The original report out of the Buffalo PD was that he “tripped and fell.” Following the release of the video though, the department suspended two officers without pay and announced an investigation. If not for the video, no one would have known.
While there have been wonderful reports of cops coming together with protestors in the past week or so, there are still too many reports like this. What’s happening with police is just the tip of the iceberg though. This is a heart thing.
We need to be better.
Here are some things I’ve had to learn to do over the years, when I’ve been gently chastised for my naivete.
Nothing beats personal friendships. If you are unable to get to know new and different people face to face, you can follow different people on social media rather than your normal crowd. Hear new voices. It’s easy to create an echo chamber. It’s not so easy to branch out.
Read. Here are some materials that impacted me in various ways. There are many, many more. Just sharing some that have helped shed light on different parts of history for me.
The Book of Negroes, by Lawrence Hill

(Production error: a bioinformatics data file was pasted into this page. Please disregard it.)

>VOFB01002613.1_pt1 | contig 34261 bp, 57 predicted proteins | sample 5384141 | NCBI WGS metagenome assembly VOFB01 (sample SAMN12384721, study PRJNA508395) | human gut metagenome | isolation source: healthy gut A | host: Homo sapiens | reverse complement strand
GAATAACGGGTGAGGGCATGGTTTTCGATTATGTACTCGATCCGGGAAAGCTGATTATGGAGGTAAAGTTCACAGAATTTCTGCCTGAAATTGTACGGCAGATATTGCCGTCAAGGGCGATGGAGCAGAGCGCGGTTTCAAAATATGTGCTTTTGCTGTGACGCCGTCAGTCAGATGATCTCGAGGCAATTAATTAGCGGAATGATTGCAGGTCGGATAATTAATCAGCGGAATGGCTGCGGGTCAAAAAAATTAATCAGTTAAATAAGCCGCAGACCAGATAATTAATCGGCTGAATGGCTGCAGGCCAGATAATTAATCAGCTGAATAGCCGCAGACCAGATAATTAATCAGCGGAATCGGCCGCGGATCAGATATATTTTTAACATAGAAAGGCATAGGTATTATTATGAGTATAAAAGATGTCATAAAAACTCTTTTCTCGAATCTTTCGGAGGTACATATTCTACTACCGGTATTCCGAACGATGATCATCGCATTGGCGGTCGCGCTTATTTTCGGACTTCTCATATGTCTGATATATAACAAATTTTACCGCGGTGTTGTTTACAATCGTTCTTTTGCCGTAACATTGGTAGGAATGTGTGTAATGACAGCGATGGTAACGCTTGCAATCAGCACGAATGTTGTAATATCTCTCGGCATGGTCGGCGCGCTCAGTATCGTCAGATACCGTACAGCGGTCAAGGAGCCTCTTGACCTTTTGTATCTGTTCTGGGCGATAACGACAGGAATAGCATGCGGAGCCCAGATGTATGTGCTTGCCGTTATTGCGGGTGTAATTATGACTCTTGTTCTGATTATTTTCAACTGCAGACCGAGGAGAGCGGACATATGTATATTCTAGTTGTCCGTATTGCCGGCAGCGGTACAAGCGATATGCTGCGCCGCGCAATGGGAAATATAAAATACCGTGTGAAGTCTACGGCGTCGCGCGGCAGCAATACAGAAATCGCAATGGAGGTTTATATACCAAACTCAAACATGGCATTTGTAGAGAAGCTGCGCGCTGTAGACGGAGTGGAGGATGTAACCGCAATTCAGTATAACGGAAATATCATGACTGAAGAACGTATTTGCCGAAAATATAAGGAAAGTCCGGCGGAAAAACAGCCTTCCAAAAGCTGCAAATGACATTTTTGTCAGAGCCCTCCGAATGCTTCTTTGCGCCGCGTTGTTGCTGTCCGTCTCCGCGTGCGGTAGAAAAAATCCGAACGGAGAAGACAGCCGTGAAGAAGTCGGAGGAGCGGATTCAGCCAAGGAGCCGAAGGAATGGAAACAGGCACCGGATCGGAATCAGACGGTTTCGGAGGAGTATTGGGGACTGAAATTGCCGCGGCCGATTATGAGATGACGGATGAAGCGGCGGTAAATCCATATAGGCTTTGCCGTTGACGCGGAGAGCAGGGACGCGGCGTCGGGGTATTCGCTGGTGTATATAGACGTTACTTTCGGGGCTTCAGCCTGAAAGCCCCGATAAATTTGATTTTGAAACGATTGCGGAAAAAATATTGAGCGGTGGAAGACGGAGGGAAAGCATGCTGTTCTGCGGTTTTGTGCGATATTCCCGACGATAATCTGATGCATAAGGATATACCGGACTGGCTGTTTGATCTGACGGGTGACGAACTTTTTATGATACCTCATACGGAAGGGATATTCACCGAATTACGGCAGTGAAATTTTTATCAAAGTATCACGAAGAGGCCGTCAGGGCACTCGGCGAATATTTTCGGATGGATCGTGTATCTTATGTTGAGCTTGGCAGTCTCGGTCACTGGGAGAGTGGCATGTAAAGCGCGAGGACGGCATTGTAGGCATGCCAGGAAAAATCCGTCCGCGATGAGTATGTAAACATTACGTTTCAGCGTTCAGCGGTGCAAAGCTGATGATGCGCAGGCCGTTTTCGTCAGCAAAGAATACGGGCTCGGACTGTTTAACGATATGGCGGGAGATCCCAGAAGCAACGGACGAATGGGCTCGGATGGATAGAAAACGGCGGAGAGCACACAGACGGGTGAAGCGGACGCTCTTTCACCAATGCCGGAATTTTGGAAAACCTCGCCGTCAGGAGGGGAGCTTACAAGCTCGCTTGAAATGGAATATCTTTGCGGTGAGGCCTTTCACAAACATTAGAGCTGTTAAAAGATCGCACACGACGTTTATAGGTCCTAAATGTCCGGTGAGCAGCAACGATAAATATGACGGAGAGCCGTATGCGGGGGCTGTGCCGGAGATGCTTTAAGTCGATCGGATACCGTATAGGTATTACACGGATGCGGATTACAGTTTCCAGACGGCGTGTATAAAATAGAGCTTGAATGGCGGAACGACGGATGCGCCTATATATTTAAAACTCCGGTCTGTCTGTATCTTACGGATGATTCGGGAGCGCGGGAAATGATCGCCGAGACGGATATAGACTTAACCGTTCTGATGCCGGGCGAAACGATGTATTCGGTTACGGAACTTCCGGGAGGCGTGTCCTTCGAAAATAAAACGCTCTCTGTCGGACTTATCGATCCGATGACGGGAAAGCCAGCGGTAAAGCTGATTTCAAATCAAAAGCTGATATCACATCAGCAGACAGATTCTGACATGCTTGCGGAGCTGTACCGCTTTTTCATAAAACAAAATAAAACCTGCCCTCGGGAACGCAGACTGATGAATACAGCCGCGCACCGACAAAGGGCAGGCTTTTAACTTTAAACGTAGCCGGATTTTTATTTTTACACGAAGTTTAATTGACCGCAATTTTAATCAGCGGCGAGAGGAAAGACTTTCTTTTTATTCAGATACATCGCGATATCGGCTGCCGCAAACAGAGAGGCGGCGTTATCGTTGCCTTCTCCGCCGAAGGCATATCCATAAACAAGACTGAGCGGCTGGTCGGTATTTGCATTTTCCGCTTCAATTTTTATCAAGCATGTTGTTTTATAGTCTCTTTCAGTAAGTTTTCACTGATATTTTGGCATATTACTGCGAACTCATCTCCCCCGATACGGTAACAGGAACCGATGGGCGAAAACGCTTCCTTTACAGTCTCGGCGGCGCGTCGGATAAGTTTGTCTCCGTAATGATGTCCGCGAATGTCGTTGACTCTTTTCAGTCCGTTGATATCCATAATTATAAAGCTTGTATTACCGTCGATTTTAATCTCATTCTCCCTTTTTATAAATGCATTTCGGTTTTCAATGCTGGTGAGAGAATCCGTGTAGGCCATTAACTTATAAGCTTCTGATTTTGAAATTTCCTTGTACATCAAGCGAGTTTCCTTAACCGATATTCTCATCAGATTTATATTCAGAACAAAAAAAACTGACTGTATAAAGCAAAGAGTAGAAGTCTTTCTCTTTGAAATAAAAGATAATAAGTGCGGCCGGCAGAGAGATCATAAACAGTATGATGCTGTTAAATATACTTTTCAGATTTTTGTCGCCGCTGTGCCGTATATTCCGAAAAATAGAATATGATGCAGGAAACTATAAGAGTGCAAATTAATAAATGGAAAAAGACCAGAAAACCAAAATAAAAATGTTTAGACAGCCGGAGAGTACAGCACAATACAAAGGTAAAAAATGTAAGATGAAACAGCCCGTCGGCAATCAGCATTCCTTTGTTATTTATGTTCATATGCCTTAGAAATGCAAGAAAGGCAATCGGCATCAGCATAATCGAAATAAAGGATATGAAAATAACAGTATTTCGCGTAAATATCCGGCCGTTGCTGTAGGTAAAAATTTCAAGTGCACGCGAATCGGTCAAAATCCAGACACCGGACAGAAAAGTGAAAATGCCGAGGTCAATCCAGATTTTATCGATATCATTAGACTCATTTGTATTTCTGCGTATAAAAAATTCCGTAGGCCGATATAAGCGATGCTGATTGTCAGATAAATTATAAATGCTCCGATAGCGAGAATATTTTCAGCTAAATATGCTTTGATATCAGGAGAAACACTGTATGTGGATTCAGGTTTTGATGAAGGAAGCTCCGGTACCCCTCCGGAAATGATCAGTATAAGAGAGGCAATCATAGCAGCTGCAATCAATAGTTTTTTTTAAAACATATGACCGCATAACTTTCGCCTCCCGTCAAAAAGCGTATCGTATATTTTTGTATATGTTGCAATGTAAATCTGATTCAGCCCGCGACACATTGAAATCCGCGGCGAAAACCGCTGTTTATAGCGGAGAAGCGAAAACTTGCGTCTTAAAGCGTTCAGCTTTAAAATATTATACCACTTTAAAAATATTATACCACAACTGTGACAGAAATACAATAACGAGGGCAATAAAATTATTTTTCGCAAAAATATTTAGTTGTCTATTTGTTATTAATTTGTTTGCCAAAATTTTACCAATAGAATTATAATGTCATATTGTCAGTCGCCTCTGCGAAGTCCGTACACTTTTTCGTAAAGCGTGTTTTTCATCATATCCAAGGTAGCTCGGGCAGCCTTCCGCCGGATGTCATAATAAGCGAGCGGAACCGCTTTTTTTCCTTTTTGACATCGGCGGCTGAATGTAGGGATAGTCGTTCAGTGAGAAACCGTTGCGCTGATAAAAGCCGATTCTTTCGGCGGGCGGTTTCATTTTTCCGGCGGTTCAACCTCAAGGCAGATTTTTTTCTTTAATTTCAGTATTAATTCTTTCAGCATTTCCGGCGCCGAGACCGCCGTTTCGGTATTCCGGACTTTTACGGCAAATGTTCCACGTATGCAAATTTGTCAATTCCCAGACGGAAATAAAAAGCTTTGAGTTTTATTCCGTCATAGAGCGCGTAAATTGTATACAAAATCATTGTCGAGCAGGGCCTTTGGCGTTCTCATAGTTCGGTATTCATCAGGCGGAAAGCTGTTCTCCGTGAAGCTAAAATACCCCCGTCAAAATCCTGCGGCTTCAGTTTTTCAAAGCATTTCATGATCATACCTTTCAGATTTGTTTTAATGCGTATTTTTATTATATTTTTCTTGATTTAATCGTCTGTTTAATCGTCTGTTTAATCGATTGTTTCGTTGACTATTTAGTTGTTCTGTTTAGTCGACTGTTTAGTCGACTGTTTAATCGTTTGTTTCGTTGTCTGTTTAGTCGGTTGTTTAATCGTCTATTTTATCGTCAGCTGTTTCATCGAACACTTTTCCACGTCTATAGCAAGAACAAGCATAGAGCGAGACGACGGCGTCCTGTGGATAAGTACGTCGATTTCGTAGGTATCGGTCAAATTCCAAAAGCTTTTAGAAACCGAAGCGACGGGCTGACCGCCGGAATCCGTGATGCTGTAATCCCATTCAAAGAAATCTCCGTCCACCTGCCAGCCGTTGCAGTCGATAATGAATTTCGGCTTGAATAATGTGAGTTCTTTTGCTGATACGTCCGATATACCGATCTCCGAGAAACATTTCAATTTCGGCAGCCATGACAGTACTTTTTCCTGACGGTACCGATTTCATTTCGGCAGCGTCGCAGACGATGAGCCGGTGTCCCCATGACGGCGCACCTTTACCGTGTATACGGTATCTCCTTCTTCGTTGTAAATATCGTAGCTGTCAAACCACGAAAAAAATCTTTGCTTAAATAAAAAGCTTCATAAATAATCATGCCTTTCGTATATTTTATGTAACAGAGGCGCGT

(Interestingly, in the U.S., Australia and New Zealand, it was published as Someone Knows My Name. I borrowed it from a Canadian friend, and always knew it by its original title.)
The novel is based on a list of 3,000 blacks who had served the British king during the American Revolutionary War. They were given safe passage to Canada. The book follows the journey of Aminata Diallo, a girl, from Niger, who is kidnapped and sent to the United States.
What is the What, by Dave Eggers
This is a novel based on the life of Valentino Achak Deng. While the book is based on the life and experiences of one of the lost boys of Sudan, I think the commentary on his transition to the U.S. is poignant. And the very fact that he needed to find a new home came from tensions between different people groups.